Clive Doyle of Waco, a longtime Davidian who survived the fire, said he may attend Reno's speech, and he hopes she tries to express remorse for what happened eight years ago. But he also said he does not blame Reno for the events.
"She came into the job after a lot of this had started, for one thing," he said. "I think there were other people that knew a whole lot more that kept her in the dark to a certain extent."
Doyle, who lost a daughter in the fire, noted that Baylor will host Reno. He said some faculty and students have been sympathetic to the Davidians, but the school as a whole has not.
The Ferrell Center will hold up to about 6,500 people for Reno's speech, Brumley said. Audience members will be able to submit written questions that will be screened by a group of faculty members. Some questions will be passed along to Sloan, who will moderate a question-and-answer session with Reno.
Brumley noted it's the same format that has been used in past president's forums, which have included Archbishop Desmond Tutu and former Republican presidential candidate Steve Forbes. Reno will also attend a question-and-answer session with students and have a news conference for local media.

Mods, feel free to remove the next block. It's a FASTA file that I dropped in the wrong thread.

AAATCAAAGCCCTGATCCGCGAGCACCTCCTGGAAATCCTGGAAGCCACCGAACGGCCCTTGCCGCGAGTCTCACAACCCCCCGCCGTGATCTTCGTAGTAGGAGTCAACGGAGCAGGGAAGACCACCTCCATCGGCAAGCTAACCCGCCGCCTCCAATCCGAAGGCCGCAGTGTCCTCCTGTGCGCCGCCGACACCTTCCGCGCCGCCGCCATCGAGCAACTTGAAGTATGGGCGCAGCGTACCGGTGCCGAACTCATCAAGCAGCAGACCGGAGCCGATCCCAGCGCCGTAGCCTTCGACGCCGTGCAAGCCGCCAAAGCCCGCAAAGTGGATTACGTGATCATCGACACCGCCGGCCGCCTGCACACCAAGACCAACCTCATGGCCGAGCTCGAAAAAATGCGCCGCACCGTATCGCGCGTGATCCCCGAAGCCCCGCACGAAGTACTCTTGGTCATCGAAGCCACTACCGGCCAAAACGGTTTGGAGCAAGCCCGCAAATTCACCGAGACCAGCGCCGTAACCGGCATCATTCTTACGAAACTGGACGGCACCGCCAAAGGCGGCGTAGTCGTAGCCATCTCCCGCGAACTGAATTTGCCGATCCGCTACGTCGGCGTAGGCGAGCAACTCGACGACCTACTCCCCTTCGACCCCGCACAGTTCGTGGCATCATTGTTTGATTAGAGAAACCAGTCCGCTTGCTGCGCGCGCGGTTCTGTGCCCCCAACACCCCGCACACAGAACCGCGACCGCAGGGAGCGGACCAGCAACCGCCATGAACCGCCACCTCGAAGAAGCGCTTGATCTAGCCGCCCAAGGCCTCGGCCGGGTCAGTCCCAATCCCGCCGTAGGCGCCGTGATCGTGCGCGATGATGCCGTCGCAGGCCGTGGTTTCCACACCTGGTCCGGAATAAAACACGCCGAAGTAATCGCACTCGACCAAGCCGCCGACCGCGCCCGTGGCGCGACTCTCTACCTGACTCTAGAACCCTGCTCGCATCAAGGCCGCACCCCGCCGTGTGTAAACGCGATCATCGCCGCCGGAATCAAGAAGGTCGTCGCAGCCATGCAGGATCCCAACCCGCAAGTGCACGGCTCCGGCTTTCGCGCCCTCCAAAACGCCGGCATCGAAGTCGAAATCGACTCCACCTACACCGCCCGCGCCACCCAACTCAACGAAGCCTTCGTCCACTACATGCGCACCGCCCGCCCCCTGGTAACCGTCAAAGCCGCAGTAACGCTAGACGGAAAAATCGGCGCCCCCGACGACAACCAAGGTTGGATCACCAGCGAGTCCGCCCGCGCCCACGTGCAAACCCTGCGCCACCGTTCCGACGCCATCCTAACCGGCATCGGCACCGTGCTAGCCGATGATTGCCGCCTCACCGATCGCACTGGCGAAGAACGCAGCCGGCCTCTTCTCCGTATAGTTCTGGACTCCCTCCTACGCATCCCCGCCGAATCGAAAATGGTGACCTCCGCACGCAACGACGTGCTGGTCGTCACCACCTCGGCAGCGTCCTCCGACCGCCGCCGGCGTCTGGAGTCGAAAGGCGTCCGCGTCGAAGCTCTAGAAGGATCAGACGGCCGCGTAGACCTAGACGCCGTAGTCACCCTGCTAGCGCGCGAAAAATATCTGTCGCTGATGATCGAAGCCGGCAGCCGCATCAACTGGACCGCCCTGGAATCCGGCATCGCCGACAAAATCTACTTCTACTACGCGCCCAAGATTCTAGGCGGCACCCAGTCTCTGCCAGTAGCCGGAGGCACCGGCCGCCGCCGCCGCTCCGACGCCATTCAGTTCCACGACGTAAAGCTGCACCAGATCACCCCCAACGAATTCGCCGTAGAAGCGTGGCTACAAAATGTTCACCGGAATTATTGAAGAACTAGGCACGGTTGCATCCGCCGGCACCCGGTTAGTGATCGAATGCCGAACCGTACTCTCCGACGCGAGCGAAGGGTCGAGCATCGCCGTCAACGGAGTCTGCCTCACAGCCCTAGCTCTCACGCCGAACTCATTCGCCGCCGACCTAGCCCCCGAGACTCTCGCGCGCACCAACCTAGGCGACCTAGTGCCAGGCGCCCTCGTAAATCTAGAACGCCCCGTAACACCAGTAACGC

Brumley would not discuss what type of security will be used to protect Reno. He also did not disclose her speaking fee, but said it is less than previous guests of the President's Forum.
Bringing Reno is also an effort by Baylor to strike a balance "between the left and the right," Brumley said. High profile conservatives such as Forbes and former British Prime Minister Margaret Thatcher have visited the school in recent years.
Former Missouri Sen. John C. Danforth issued a blistering rebuke of charges by a Washington-based think tank that he botched his investigation of the FBI's 1993 attack on the Branch Davidian compound in Waco, Texas, and that the attack was "criminally reckless" in its use of force against the sect.
In a statement issued by his office, Danforth said the study - published by the libertarian Cato Institute and written by Thomas Lynch, director of the institute's Project on Criminal Justice - offered no new information.
Danforth reiterated his initial conclusion exonerating the government and placing the blame for the incident on sect leader David Koresh.
"Based on a 14-month investigation, I am 100 percent certain that on April 19, 1993, the government did not set fire to the Branch Davidian complex, did not direct gunfire at the Branch Davidians and did not illegally use the military in a civilian law enforcement operation," Danforth said in the statement.